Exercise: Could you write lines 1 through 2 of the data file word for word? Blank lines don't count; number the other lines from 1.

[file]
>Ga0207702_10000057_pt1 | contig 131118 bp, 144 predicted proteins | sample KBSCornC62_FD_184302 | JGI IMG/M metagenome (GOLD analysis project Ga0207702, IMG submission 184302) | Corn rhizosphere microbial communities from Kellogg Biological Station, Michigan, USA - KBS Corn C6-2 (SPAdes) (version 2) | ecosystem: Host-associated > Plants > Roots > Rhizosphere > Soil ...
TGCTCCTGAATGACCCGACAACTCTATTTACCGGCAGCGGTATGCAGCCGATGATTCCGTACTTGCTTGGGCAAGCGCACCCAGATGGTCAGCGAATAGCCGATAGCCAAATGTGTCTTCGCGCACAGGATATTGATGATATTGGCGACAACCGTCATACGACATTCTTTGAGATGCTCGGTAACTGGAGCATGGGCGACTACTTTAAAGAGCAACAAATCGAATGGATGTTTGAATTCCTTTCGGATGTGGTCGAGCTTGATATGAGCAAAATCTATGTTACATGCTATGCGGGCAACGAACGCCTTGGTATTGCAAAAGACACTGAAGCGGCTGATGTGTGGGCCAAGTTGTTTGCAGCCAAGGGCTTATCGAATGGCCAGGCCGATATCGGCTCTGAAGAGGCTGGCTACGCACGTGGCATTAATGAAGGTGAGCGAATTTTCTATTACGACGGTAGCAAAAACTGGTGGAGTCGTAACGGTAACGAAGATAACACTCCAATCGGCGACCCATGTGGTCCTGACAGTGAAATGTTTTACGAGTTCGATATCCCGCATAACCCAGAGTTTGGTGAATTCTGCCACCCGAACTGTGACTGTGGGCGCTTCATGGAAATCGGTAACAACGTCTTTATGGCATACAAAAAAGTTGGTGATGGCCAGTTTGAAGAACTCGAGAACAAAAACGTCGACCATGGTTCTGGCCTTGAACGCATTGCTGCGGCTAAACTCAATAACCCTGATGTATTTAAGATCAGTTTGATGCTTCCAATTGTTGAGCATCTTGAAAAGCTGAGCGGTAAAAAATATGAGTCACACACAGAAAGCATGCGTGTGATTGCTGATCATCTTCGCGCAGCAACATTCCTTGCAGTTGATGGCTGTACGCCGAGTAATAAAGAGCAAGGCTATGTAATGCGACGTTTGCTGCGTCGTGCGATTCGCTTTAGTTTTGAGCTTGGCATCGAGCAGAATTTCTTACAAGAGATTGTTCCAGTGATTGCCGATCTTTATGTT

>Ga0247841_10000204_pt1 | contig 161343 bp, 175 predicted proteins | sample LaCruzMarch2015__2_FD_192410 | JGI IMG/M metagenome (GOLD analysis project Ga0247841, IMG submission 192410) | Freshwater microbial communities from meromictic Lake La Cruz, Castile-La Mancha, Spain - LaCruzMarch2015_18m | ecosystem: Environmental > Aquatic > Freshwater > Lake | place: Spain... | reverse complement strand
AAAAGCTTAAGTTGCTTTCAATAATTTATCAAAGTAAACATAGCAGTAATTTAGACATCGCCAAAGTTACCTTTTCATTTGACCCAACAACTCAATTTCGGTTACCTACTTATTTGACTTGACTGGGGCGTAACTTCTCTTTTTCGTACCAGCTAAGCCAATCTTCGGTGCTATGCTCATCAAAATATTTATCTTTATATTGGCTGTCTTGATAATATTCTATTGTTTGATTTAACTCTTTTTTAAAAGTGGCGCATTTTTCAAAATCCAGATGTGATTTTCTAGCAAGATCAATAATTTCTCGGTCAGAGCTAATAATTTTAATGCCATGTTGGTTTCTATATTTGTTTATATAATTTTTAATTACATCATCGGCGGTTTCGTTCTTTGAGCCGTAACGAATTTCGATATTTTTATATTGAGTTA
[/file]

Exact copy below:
>Ga0207702_10000057_pt1 | contig 131118 bp, 144 predicted proteins | sample KBSCornC62_FD_184302 | JGI IMG/M metagenome (GOLD analysis project Ga0207702, IMG submission 184302) | Corn rhizosphere microbial communities from Kellogg Biological Station, Michigan, USA - KBS Corn C6-2 (SPAdes) (version 2) | ecosystem: Host-associated > Plants > Roots > Rhizosphere > Soil ...
TGCTCCTGAATGACCCGACAACTCTATTTACCGGCAGCGGTATGCAGCCGATGATTCCGTACTTGCTTGGGCAAGCGCACCCAGATGGTCAGCGAATAGCCGATAGCCAAATGTGTCTTCGCGCACAGGATATTGATGATATTGGCGACAACCGTCATACGACATTCTTTGAGATGCTCGGTAACTGGAGCATGGGCGACTACTTTAAAGAGCAACAAATCGAATGGATGTTTGAATTCCTTTCGGATGTGGTCGAGCTTGATATGAGCAAAATCTATGTTACATGCTATGCGGGCAACGAACGCCTTGGTATTGCAAAAGACACTGAAGCGGCTGATGTGTGGGCCAAGTTGTTTGCAGCCAAGGGCTTATCGAATGGCCAGGCCGATATCGGCTCTGAAGAGGCTGGCTACGCACGTGGCATTAATGAAGGTGAGCGAATTTTCTATTACGACGGTAGCAAAAACTGGTGGAGTCGTAACGGTAACGAAGATAACACTCCAATCGGCGACCCATGTGGTCCTGACAGTGAAATGTTTTACGAGTTCGATATCCCGCATAACCCAGAGTTTGGTGAATTCTGCCACCCGAACTGTGACTGTGGGCGCTTCATGGAAATCGGTAACAACGTCTTTATGGCATACAAAAAAGTTGGTGATGGCCAGTTTGAAGAACTCGAGAACAAAAACGTCGACCATGGTTCTGGCCTTGAACGCATTGCTGCGGCTAAACTCAATAACCCTGATGTATTTAAGATCAGTTTGATGCTTCCAATTGTTGAGCATCTTGAAAAGCTGAGCGGTAAAAAATATGAGTCACACACAGAAAGCATGCGTGTGATTGCTGATCATCTTCGCGCAGCAACATTCCTTGCAGTTGATGGCTGTACGCCGAGTAATAAAGAGCAAGGCTATGTAATGCGACGTTTGCTGCGTCGTGCGATTCGCTTTAGTTTTGAGCTTGGCATCGAGCAGAATTTCTTACAAGAGATTGTTCCAGTGATTGCCGATCTTTATGTT